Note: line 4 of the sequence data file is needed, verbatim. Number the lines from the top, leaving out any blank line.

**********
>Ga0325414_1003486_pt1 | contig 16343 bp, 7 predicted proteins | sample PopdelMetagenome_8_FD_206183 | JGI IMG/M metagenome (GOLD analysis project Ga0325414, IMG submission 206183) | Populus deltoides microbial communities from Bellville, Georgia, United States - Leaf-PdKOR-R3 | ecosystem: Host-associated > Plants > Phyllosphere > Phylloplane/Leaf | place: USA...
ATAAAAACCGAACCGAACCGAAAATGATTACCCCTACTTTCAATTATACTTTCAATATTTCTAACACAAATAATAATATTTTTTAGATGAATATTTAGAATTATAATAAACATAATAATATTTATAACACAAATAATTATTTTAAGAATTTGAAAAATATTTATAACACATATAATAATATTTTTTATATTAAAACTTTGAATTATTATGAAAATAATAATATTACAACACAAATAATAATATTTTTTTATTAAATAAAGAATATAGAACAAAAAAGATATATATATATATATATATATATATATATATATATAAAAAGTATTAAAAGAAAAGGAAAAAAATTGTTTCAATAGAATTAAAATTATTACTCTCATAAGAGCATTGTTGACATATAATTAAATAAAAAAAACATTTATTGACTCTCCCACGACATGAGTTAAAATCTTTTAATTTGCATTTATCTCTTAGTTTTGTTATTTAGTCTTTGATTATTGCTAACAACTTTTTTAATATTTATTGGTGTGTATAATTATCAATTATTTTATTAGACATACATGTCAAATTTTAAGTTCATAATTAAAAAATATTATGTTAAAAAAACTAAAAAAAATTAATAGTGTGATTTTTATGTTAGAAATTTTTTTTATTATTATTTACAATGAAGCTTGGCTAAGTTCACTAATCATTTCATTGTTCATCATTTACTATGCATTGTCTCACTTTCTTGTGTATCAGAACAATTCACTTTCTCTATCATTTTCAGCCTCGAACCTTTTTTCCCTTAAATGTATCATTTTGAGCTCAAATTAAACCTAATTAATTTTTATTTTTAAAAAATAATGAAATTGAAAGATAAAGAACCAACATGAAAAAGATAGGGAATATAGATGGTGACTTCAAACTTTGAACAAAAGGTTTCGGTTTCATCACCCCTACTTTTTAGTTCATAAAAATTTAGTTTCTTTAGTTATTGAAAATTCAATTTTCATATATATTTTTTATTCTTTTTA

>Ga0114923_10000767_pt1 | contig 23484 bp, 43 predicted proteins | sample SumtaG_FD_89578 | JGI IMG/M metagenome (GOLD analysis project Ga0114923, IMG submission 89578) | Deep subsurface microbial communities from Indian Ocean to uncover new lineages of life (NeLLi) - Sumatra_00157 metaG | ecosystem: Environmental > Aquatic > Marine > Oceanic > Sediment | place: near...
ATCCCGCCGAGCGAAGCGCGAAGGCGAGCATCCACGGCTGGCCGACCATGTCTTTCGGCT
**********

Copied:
ATCCCGCCGAGCGAAGCGCGAAGGCGAGCATCCACGGCTGGCCGACCATGTCTTTCGGCT